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A comparison of two chlorhexidine gel brushing regimens and a conventional toothpaste brushing regimen for the development of tooth staining over a 6-week period.

Claydon, N.C.A., Addy, M., Adams, G., Smith, S.R., Bosma, M.L., North, M. and Moran, J. 2006. A comparison of two chlorhexidine gel brushing regimens and a conventional toothpaste brushing regimen for the development of tooth staining over a 6-week period. International Journal of Dental Hygiene 4 (4) , pp. 183-188. 10.1111/j.1601-5037.2006.00211.x

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Abstract

Aims: A single‐centre, randomized single‐blind parallel study was undertaken to compare staining seen with three brushing regimens and to determine subject perception of side effects such as staining and effects on taste. Methods: This 6‐week parallel study used 157 volunteers who were randomized into one of three treatment groups: (i) brushing in the morning and evening with a normal dose of a 1% chlorhexidine gel, (ii) brushing with a low dose of chlorhexidine gel in the evening and a whitening dentifrice in the morning, and (iii) brushing with a standard fluoride paste in the morning and evening. Following home usage of their allocated products, the study volunteers returned after 3 and 6 weeks to record the amount of stain present. After the 6‐week period, subject perception of taste and stain acceptability was determined using a questionnaire. Results: After 6 weeks of use of the low‐dose chlorhexidine gel and whitening dentifrice, significantly more stain was seen compared with the use of a standard dentifrice (P < 0.0001). Similarly, significantly more stain was seen with use of the normal‐dose chlorhexidine gel compared with the low‐dose gel and whitening dentifrice (P = 0.0007). Approximately 30% of individuals on the low‐dose chlorhexidine gel regimen found the amount of stain unacceptable and 10% noted an effect on their taste perception. Conclusions: The use of low dose of chlorhexidine gel at night and a whitening paste in the morning produced a significant amount of stain that 30% of subjects considered unacceptable.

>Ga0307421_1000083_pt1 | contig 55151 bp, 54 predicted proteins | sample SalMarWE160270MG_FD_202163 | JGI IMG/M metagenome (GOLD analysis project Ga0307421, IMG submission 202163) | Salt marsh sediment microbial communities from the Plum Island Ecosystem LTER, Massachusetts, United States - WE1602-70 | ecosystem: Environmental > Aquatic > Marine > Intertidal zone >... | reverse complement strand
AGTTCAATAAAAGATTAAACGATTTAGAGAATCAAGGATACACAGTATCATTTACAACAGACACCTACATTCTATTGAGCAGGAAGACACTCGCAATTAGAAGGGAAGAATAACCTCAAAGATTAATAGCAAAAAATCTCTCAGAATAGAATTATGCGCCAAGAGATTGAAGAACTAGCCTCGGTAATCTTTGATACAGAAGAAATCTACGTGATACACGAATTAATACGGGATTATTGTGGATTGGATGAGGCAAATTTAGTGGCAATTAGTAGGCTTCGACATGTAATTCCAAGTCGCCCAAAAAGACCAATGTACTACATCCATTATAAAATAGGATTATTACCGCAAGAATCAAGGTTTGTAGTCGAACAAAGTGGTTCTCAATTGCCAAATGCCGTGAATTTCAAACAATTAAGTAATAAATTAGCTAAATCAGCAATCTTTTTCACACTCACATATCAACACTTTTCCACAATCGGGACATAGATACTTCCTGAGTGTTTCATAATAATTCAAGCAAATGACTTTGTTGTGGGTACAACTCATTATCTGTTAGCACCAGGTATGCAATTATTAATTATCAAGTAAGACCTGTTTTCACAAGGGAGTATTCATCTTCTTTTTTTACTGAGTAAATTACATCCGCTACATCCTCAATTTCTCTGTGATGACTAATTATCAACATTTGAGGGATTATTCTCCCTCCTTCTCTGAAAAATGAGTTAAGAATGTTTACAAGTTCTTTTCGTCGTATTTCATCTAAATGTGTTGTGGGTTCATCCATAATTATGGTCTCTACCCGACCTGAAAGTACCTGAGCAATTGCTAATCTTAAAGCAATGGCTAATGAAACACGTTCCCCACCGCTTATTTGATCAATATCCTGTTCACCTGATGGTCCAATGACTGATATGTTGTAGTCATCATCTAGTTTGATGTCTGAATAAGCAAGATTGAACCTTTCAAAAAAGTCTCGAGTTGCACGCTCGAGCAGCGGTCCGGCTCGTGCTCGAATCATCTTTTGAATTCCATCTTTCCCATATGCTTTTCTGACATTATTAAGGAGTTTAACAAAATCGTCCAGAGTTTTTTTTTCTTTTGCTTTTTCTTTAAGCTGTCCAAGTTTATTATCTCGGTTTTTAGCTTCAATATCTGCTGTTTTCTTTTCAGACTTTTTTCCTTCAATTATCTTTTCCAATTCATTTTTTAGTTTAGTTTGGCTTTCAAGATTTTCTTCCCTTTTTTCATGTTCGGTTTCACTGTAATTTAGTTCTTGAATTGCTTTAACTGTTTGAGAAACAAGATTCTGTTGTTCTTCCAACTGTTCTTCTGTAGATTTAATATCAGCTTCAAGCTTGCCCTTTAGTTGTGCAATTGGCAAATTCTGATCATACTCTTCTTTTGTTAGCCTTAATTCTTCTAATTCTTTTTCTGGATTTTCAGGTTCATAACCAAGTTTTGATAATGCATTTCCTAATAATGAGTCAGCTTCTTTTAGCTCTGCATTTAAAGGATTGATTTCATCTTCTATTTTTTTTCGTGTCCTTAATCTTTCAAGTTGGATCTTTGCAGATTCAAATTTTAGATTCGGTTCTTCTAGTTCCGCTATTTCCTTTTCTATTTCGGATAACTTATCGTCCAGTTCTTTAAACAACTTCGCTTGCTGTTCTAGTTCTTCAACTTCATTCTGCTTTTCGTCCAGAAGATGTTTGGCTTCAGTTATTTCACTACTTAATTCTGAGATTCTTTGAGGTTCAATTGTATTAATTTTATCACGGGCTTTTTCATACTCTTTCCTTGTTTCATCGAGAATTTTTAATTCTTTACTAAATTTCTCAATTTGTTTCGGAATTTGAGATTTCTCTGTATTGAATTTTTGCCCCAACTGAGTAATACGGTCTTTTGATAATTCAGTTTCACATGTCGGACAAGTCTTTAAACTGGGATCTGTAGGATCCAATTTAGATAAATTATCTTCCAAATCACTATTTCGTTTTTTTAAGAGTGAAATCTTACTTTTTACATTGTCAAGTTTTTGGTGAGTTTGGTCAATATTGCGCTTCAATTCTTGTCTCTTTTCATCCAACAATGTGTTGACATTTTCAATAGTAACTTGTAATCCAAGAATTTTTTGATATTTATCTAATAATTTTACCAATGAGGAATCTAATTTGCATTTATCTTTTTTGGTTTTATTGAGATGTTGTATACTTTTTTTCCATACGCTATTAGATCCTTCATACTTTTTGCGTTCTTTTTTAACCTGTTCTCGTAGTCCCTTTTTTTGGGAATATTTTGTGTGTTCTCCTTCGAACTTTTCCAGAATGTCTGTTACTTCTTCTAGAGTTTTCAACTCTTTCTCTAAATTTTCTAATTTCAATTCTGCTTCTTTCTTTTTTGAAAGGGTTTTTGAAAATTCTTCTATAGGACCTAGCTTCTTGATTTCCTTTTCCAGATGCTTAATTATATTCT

Item Type: Article
Date Type: Publication
Status: Published
Schools: Dentistry
Publisher: Wiley
ISSN: 1601-5029
Last Modified: 10 Jan 2019 15:15
URI: http://orca.cf.ac.uk/id/eprint/118025

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